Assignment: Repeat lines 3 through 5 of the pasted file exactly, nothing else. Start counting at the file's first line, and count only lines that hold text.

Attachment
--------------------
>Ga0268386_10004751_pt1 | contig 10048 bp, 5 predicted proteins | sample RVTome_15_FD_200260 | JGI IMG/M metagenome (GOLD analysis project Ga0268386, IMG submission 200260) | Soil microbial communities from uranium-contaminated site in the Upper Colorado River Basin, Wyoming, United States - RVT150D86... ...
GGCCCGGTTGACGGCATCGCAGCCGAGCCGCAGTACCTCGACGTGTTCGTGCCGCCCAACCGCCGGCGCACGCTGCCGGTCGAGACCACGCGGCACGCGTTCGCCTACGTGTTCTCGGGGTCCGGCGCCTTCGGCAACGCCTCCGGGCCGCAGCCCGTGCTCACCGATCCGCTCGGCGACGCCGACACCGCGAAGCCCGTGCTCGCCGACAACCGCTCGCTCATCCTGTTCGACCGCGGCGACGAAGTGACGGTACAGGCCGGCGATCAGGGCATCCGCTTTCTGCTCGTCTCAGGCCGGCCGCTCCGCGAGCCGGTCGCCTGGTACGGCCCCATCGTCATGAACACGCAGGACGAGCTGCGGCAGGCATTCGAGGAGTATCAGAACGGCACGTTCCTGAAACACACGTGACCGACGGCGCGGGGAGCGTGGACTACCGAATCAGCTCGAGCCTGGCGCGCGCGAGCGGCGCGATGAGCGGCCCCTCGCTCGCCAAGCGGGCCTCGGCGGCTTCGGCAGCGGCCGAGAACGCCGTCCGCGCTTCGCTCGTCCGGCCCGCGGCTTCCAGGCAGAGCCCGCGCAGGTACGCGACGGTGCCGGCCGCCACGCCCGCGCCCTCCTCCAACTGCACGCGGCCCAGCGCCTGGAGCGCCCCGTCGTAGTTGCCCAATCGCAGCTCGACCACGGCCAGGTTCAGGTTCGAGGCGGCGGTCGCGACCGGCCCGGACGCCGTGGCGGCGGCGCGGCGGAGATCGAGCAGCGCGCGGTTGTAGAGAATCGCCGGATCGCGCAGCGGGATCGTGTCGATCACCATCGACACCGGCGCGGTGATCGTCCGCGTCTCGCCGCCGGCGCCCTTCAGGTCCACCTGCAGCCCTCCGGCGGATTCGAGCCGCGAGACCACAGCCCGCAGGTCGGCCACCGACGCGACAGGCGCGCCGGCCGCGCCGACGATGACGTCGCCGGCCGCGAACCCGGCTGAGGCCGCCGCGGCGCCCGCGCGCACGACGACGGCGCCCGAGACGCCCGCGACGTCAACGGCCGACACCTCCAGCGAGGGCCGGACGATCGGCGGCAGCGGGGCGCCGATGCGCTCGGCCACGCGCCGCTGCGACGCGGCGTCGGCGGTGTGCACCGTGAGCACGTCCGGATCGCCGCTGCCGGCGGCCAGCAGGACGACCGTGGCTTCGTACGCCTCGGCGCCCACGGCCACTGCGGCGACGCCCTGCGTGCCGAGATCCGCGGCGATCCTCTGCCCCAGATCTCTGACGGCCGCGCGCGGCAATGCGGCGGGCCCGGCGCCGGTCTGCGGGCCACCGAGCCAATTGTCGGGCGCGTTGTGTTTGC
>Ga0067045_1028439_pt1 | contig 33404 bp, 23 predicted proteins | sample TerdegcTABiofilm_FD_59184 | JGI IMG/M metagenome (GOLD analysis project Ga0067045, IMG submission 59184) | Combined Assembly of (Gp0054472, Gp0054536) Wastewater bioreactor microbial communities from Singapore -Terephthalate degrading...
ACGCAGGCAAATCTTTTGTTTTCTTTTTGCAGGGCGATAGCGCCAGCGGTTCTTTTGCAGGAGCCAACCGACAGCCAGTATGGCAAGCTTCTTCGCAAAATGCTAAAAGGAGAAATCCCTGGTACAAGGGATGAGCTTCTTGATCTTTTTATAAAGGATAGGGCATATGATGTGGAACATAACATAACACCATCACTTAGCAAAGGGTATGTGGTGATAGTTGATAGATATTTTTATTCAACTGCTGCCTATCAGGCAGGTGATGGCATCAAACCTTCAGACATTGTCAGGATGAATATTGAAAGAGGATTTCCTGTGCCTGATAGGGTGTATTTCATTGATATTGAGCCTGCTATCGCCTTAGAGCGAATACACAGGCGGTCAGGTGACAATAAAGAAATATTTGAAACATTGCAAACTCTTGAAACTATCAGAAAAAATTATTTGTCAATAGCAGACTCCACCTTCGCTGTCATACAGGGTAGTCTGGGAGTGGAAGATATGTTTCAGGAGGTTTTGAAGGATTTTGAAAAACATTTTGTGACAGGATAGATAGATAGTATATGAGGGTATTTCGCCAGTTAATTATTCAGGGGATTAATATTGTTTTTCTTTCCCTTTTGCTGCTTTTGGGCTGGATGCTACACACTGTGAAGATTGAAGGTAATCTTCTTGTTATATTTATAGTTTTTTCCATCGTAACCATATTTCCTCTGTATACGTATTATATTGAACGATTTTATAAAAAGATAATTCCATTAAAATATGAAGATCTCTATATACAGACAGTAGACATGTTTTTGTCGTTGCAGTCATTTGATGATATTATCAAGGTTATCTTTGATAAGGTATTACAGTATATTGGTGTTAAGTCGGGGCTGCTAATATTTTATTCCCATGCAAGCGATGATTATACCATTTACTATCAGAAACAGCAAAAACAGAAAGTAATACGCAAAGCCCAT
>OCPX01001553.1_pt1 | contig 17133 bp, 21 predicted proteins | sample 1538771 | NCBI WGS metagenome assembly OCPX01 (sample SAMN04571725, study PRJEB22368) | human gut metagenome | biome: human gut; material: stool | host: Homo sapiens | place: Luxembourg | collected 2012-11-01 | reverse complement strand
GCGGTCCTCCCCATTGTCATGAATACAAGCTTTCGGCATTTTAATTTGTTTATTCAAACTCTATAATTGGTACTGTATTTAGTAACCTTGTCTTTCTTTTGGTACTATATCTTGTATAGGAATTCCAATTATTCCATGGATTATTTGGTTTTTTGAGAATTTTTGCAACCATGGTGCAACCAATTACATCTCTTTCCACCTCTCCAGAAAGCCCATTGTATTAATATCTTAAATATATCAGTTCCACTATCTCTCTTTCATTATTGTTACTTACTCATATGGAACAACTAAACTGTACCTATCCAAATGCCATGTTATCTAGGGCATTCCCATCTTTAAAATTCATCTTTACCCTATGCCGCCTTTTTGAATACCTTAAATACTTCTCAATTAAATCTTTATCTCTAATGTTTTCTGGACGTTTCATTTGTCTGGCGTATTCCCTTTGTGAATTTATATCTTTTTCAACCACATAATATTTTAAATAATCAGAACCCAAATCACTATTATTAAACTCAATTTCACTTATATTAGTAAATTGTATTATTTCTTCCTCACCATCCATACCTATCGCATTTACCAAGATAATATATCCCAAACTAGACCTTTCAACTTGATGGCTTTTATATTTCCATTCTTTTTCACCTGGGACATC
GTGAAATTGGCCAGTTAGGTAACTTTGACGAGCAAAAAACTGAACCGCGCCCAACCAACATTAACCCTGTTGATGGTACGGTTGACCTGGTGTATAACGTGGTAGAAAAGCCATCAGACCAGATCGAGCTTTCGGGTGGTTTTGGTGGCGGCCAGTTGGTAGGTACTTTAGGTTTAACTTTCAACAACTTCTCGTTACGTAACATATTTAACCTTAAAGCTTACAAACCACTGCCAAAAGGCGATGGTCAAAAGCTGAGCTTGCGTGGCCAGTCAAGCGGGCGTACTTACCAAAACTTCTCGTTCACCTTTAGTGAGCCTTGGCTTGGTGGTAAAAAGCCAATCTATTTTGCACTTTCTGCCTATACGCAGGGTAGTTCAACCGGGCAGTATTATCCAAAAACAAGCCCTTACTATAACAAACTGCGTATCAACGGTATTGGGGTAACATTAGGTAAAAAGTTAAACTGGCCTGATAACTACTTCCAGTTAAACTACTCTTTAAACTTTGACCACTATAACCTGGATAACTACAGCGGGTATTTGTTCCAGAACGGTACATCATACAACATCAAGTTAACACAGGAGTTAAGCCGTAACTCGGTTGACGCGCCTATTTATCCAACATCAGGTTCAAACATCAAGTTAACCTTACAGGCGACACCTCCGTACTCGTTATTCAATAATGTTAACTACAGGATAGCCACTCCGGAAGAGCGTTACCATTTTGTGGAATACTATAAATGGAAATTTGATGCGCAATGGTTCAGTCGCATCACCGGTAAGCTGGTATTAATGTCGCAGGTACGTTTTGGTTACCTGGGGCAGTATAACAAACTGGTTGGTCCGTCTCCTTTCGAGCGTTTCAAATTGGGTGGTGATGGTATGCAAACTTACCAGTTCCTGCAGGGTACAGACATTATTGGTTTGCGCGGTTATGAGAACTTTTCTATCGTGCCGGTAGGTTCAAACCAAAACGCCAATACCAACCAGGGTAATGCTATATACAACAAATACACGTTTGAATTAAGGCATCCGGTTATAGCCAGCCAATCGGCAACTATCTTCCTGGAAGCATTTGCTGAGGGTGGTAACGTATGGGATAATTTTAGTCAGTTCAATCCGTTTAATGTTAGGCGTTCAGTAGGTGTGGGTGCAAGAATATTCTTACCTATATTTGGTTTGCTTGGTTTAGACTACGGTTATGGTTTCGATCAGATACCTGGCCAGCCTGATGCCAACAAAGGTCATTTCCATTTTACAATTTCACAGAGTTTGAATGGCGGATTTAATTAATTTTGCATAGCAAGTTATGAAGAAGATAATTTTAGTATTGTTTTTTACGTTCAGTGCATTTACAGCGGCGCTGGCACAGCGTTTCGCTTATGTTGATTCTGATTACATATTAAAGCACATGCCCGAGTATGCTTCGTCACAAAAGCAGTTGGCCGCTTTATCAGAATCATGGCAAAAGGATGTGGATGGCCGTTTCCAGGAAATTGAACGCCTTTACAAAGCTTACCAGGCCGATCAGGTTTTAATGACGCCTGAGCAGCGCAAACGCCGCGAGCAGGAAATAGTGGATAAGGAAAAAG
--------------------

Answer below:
>Ga0067045_1028439_pt1 | contig 33404 bp, 23 predicted proteins | sample TerdegcTABiofilm_FD_59184 | JGI IMG/M metagenome (GOLD analysis project Ga0067045, IMG submission 59184) | Combined Assembly of (Gp0054472, Gp0054536) Wastewater bioreactor microbial communities from Singapore -Terephthalate degrading...
ACGCAGGCAAATCTTTTGTTTTCTTTTTGCAGGGCGATAGCGCCAGCGGTTCTTTTGCAGGAGCCAACCGACAGCCAGTATGGCAAGCTTCTTCGCAAAATGCTAAAAGGAGAAATCCCTGGTACAAGGGATGAGCTTCTTGATCTTTTTATAAAGGATAGGGCATATGATGTGGAACATAACATAACACCATCACTTAGCAAAGGGTATGTGGTGATAGTTGATAGATATTTTTATTCAACTGCTGCCTATCAGGCAGGTGATGGCATCAAACCTTCAGACATTGTCAGGATGAATATTGAAAGAGGATTTCCTGTGCCTGATAGGGTGTATTTCATTGATATTGAGCCTGCTATCGCCTTAGAGCGAATACACAGGCGGTCAGGTGACAATAAAGAAATATTTGAAACATTGCAAACTCTTGAAACTATCAGAAAAAATTATTTGTCAATAGCAGACTCCACCTTCGCTGTCATACAGGGTAGTCTGGGAGTGGAAGATATGTTTCAGGAGGTTTTGAAGGATTTTGAAAAACATTTTGTGACAGGATAGATAGATAGTATATGAGGGTATTTCGCCAGTTAATTATTCAGGGGATTAATATTGTTTTTCTTTCCCTTTTGCTGCTTTTGGGCTGGATGCTACACACTGTGAAGATTGAAGGTAATCTTCTTGTTATATTTATAGTTTTTTCCATCGTAACCATATTTCCTCTGTATACGTATTATATTGAACGATTTTATAAAAAGATAATTCCATTAAAATATGAAGATCTCTATATACAGACAGTAGACATGTTTTTGTCGTTGCAGTCATTTGATGATATTATCAAGGTTATCTTTGATAAGGTATTACAGTATATTGGTGTTAAGTCGGGGCTGCTAATATTTTATTCCCATGCAAGCGATGATTATACCATTTACTATCAGAAACAGCAAAAACAGAAAGTAATACGCAAAGCCCAT
>OCPX01001553.1_pt1 | contig 17133 bp, 21 predicted proteins | sample 1538771 | NCBI WGS metagenome assembly OCPX01 (sample SAMN04571725, study PRJEB22368) | human gut metagenome | biome: human gut; material: stool | host: Homo sapiens | place: Luxembourg | collected 2012-11-01 | reverse complement strand